Monday, July 22, 2013

BIOS Security? Build a PXE Attack Server

By Tony Lee and Chris Lee


As consultants we are often hired to evaluate the security of kiosks or computers that are designed to interface with the general public.  The most secure configurations are ones that limit user interaction to the file system, command prompts, and the Internet.  One of the best ways to limit user interaction to the hard drive is to lock down the Basic Input/Output System (BIOS) to help prevent booting to alternative Linux distros.  This includes disabling booting to USB devices, locking down the boot order, and password protecting the BIOS.  In various engagements we will run across kiosks that are fairly locked down, but still vulnerable due to a very commonly seen BIOS configuration.  This article discusses how attackers can take advantage of this BIOS setting to allow the Preboot eXecution Environment (PXE) to be an administrator’s best friend and worst enemy.


  • Common attack vectors
  • The environment encountered
  • Modified attack vector
  • Building the evil PXE server
    • Bootable attack ISOs
    • Virtual PXE server with ISO support
    • Build instructions
  • Results
  • Countermeasures
  • Conclusion

Common attack vectors

When assessing kiosks, one of the first things that we test for is the simplest—USB port access.  If the kiosk is in a cabinet—is the cabinet locked?  Are there USB ports on the monitor or keyboard?   Is the kiosk out in plain-sight with USB access galore?  In any case, if we have access to a port, we will check for drive recognition upon boot and also while the system is already running.
If the kiosk is properly secured, developers will have made some attempt to lock down access to the file system.  By doing so they are hoping to prevent access to intellectual property, file shares, configuration files, and access to the Windows Security Account Manager (SAM) files.  One common bypass to file system logins is to boot to a USB drive that is running a lightweight Linux Operating System (OS).  Since the kiosk environment does not have a chance to boot, it does not lockout the attacker.  As a bonus, files that are normally “locked” because they are in use by a running Windows operating system are now unlocked and accessible.

The environment encountered

Some developers take the time to lock down the kiosks.  While booted, the kiosks execute with limited (non-admin) users, they block most command prompts, hide most start menu options, and block access to the file system.  They also take it a step further by disabling USB devices during boot, locking down the boot order, and disabling modification of the BIOS.  However, one thing that we notice is that the kiosk BIOS is usually configured to boot to the network (using PXE) first.  Below is an example of various setups we have encountered.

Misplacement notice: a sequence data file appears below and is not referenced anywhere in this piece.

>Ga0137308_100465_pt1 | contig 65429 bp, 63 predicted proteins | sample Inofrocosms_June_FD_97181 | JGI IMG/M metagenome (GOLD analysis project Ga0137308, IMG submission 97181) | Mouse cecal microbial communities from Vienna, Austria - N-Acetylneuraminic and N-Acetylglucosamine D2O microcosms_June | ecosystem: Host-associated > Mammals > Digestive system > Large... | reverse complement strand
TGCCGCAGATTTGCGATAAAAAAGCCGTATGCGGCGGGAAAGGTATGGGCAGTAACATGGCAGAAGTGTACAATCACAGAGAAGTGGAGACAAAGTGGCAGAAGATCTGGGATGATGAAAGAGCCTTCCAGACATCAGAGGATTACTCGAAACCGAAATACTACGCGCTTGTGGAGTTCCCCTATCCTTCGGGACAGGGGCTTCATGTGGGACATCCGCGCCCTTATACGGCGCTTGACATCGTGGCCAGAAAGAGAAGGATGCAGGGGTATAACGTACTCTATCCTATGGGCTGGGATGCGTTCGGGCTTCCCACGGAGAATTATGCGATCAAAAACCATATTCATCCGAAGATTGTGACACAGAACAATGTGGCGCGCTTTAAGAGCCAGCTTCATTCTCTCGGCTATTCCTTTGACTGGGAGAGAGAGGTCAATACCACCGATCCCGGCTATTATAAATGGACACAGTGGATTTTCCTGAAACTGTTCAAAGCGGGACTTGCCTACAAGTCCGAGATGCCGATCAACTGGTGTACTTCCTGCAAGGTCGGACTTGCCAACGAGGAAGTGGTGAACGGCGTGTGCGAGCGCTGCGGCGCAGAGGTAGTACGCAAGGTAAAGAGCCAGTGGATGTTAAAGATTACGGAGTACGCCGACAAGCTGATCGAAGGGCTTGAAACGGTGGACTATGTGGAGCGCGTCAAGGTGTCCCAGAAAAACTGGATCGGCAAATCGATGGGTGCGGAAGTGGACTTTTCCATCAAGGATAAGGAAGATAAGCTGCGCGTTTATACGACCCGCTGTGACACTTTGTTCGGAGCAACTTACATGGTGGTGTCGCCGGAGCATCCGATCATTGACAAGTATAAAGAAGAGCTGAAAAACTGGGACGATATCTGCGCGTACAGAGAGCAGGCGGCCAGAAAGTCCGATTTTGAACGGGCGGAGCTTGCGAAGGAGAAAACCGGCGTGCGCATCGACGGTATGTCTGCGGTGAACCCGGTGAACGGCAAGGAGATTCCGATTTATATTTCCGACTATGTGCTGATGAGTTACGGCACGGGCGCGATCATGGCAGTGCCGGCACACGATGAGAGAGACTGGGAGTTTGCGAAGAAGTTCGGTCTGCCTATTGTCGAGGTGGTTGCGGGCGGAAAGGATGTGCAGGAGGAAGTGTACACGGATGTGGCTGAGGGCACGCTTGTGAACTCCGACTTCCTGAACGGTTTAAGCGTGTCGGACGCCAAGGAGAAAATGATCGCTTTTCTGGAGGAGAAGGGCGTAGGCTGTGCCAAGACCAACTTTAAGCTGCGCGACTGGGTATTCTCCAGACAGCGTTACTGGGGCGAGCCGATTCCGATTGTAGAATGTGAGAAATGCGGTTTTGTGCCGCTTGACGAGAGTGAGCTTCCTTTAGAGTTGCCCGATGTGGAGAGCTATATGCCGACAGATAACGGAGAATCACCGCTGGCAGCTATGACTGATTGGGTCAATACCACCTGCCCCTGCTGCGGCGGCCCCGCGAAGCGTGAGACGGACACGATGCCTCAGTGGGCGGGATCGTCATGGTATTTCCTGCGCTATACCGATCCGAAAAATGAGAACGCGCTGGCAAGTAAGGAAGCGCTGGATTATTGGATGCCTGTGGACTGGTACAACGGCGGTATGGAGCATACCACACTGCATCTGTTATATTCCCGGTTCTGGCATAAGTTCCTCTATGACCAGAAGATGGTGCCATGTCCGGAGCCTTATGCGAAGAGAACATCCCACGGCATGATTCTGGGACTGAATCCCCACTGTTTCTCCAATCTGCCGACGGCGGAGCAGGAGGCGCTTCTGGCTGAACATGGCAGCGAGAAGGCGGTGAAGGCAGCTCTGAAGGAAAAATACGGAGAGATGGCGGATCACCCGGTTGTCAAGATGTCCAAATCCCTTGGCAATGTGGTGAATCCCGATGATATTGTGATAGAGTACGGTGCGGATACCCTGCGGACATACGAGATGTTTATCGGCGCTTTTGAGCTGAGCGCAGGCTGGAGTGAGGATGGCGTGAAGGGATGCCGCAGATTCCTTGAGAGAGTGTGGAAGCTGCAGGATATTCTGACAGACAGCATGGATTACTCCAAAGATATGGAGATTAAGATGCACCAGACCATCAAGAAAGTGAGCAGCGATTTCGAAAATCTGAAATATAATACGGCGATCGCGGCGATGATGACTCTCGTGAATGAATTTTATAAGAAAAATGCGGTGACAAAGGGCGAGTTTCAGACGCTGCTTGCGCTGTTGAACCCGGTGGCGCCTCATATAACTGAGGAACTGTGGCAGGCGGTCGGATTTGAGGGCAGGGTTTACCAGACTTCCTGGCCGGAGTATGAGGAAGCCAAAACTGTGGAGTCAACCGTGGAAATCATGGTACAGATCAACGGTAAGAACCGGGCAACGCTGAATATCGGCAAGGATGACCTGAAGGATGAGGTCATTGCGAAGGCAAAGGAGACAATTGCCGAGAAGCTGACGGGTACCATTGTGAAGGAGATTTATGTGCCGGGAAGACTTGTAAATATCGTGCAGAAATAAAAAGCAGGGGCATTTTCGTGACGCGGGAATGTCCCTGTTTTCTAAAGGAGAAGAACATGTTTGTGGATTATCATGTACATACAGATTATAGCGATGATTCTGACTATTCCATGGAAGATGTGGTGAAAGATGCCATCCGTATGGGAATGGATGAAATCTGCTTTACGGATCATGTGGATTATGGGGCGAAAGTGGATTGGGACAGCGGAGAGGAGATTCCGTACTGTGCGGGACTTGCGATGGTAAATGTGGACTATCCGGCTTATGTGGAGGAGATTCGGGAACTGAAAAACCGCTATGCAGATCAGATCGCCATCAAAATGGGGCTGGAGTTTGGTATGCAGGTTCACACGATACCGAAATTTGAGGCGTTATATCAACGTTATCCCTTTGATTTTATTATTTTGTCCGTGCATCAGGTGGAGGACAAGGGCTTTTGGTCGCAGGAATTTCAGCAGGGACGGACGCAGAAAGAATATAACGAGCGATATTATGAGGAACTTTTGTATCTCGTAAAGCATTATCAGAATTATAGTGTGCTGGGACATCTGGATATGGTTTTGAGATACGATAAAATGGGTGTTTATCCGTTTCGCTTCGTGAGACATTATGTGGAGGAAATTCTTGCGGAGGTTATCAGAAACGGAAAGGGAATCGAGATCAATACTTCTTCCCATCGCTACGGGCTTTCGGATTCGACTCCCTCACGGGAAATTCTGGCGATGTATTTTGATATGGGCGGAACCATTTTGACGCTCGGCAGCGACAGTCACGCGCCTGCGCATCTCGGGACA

Figure 1:  Example BIOS that prevents modification and properly disables booting to USB devices

Modified attack vector

Ideally we want access to the file system at boot, but the USB drives are sometimes disabled.  The only other option may be PXE—which all computers in these environments seem to boot to first.  Most system administrators know first-hand how useful PXE (often pronounced “pixie”) capabilities are when rolling out new images or re-imaging existing desktops.  PXE is a network enabled boot environment that leverages a server running DHCP (to provide an IP address to the client), TFTP (to load the bootstrap configuration), and some sort of file share protocol such as NFS to serve up the operating system image files.  The image below illustrates the sequence of events for a PXE boot (

Figure 2:  The network flow diagram above shows the typical PXE sequence of events.
Administrators also know that building a PXE server can take time and effort.  Since we typically only have one week for these types of engagements, we needed something flexible, portable, fast, and idempotent to the victim OS.

Building the evil PXE server

Our approach to building the evil PXE server is just one of many conceivable implementations.  This solution was assembled after a few hours of research and troubleshooting.  Thus, we are certain that more graceful options are possible and we would love to get your feedback via our contact information at the end of the article.
There were several important factors which limited our options for the build.  Because we were time constrained, we wanted to find already made solutions that we could adapt and combine.  Due to resource constraints, we wanted something that was portable and could be virtualized.  We also needed to boot to an environment that would not modify the victim OS.  These constraints lead us to a couple options that yield multiple combinations: